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Bossong MG, van Berckel BN, Boellaard R, Zuurman L, Schuit RC, Windhorst AD, van Gerven JM, Ramsey NF, Lammertsma AA, Kahn RS. 
“Delta9-Tetrahydrocannabinol Induces Dopamine Release in the Human Striatum”. 
Neuropsychopharmacology. 2008 Aug 28.
The influence of cannabis on mental health receives growing scientific and political attention. An increasing demand for treatment of cannabis dependence has refueled the discussion about the addictive potential of cannabis. A key feature of all addictive drugs is the ability to increase synaptic dopamine levels in the striatum, a mechanism involved in their rewarding and motivating effects. However, it is currently unknown if cannabis can stimulate striatal dopamine neurotransmission in humans. Here we show that Delta9-tetrahydrocannabinol (THC), the main psychoactive component in cannabis, induces dopamine release in the human striatum. Using the dopamine D(2)/D(3) receptor tracer [(11)C]raclopride and positron emission tomography in seven healthy subjects, we demonstrate that THC inhalation reduces [(11)C]raclopride binding in the ventral striatum and the precommissural dorsal putamen but not in other striatal subregions. This is consistent with an increase in dopamine levels in these regions. These results suggest that THC shares a potentially addictive property with other drugs of abuse. Further, it implies that the endogenous cannabinoid system is involved in regulating striatal dopamine release. This allows new directions in research on the effects of THC in neuropsychiatric disorders, such as schizophrenia.Neuropsychopharmacology advance online publication, 27 August 2008; doi:10.1038/npp.2008.138.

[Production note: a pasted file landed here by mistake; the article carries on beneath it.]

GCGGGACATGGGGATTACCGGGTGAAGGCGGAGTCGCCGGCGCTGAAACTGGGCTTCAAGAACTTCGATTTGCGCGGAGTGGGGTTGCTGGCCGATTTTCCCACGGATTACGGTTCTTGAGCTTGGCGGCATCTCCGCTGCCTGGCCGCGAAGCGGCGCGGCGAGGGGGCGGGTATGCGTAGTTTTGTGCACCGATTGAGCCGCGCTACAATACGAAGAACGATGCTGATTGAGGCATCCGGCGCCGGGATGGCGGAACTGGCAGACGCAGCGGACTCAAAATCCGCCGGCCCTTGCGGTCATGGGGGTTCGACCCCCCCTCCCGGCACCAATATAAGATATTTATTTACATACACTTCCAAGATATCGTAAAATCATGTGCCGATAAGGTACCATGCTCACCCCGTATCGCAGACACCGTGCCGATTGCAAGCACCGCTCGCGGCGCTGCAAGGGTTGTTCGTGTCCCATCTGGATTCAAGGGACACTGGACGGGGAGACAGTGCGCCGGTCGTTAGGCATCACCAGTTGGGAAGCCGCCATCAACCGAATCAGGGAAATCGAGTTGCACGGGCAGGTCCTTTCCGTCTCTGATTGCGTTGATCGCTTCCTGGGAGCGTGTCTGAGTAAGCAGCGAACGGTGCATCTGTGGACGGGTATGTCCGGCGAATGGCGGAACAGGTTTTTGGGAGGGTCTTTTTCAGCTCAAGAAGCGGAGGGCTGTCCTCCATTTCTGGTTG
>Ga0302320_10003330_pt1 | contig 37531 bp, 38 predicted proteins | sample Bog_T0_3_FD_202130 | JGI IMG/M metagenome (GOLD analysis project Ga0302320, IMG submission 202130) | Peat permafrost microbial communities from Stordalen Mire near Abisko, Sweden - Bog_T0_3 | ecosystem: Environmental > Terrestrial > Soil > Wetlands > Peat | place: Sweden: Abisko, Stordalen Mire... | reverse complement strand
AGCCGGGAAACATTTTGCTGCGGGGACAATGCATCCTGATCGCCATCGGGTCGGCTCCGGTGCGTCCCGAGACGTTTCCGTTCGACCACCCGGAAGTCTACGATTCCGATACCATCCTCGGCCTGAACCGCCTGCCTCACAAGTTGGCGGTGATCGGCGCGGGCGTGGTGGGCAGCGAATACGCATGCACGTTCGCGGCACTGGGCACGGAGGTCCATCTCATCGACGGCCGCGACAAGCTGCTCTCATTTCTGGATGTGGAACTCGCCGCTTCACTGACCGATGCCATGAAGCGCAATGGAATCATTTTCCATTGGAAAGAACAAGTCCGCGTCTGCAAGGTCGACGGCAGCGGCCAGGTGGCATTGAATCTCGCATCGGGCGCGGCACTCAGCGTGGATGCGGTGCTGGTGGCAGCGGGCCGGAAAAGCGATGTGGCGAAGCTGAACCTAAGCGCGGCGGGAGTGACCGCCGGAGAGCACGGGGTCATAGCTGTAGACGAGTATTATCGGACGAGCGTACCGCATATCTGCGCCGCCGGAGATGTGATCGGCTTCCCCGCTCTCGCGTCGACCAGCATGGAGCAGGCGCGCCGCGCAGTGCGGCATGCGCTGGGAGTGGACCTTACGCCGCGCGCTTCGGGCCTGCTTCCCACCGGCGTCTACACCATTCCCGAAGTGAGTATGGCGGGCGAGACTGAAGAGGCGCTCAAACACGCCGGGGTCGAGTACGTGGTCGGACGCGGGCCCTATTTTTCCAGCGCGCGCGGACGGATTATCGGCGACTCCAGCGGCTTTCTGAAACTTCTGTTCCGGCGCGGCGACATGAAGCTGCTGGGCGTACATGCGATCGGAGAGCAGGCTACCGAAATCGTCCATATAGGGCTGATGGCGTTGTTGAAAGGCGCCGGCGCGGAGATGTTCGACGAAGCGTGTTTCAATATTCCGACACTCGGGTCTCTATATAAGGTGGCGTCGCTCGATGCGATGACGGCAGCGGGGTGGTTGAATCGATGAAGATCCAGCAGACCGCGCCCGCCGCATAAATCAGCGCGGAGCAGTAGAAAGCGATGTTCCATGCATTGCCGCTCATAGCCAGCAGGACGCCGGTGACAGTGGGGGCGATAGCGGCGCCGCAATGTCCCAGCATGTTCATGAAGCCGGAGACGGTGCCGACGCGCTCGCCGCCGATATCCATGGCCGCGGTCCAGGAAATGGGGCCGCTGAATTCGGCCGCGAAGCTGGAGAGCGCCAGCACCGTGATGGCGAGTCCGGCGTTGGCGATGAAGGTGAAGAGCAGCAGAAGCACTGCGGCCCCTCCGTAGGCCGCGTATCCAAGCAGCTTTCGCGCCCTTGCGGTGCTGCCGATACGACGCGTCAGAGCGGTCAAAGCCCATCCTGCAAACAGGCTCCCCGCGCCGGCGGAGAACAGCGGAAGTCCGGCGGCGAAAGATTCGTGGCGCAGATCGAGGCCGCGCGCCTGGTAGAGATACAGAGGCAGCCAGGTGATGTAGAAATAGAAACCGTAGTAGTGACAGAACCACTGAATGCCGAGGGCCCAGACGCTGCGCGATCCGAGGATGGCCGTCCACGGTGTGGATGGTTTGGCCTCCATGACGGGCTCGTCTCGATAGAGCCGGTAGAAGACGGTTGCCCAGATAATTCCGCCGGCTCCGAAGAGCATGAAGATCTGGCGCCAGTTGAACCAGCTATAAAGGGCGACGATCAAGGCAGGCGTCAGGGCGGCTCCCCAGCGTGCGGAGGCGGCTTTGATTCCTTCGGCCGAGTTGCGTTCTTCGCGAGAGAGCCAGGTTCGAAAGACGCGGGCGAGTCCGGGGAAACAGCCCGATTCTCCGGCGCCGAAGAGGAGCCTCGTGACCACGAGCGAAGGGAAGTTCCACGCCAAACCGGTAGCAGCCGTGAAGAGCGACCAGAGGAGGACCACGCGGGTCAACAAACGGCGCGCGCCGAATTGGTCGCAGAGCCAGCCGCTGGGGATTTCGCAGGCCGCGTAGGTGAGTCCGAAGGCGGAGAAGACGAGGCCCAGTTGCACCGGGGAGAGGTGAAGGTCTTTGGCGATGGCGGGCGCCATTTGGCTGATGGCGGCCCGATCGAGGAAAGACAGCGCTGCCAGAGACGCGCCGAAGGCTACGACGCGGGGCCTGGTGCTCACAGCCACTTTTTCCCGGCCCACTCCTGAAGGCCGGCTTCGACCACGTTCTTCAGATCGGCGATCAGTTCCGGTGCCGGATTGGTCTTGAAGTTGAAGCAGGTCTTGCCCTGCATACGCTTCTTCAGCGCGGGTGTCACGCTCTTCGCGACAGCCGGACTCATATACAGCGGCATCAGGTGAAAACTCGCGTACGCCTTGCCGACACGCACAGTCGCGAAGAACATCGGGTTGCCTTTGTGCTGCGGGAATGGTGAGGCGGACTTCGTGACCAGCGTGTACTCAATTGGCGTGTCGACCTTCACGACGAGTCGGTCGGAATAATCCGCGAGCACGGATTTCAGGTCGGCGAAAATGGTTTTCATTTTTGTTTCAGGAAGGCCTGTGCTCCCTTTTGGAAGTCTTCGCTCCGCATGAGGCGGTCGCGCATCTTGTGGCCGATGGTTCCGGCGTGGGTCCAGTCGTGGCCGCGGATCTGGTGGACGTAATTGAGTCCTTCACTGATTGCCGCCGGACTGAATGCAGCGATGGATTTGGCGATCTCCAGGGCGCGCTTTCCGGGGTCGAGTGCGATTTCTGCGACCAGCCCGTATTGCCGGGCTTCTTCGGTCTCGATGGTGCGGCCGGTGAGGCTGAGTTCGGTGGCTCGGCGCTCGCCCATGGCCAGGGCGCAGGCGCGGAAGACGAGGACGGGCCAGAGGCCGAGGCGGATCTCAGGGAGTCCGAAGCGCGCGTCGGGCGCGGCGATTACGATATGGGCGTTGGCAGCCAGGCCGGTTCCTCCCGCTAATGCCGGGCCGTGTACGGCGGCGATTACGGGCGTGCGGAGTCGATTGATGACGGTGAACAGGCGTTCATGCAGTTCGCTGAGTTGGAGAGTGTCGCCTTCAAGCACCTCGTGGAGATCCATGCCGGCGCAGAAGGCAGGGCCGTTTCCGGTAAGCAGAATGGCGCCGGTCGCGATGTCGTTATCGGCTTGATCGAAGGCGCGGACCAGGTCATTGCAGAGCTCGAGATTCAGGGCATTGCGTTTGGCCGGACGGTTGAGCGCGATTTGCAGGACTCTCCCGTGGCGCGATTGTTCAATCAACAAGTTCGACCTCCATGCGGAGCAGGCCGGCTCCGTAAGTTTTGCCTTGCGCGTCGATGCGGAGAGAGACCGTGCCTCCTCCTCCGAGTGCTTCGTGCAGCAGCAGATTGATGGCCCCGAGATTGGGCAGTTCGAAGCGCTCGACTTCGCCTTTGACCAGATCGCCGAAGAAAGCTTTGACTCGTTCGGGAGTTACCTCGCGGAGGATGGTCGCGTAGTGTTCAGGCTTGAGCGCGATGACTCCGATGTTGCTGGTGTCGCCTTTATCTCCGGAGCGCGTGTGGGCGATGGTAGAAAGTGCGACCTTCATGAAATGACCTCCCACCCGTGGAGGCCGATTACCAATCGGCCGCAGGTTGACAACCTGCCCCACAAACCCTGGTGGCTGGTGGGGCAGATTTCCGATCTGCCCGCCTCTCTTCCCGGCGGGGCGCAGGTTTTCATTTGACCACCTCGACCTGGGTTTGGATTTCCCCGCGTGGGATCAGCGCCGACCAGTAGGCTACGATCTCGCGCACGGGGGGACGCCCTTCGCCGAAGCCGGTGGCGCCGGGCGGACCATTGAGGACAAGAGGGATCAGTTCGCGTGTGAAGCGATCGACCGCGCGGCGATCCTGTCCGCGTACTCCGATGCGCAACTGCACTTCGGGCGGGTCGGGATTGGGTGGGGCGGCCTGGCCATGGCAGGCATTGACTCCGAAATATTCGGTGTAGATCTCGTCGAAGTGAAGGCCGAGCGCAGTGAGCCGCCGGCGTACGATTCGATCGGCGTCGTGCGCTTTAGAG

Notes # : cannabis
Comments and Responses to this Article
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Apr 17, 2011 1:59
From Discussion : #

Note that DA receptor availability is used as a measure of DA release in response to drug administration:

'Whereas amphetamine, cocaine, alcohol, and nicotine cause reductions in dopamine D2/D3 receptor availability in the range of 10–30%, we found a relatively modest THC-induced decrease of 3.4 and 3.9% in the ventral striatum and the precommissural dorsal putamen, respectively.

'Interestingly, this modest decrease in [11C]raclopride binding is consistent with the moderate increase in striatal dopamine levels measured after administration of THC in animals.'
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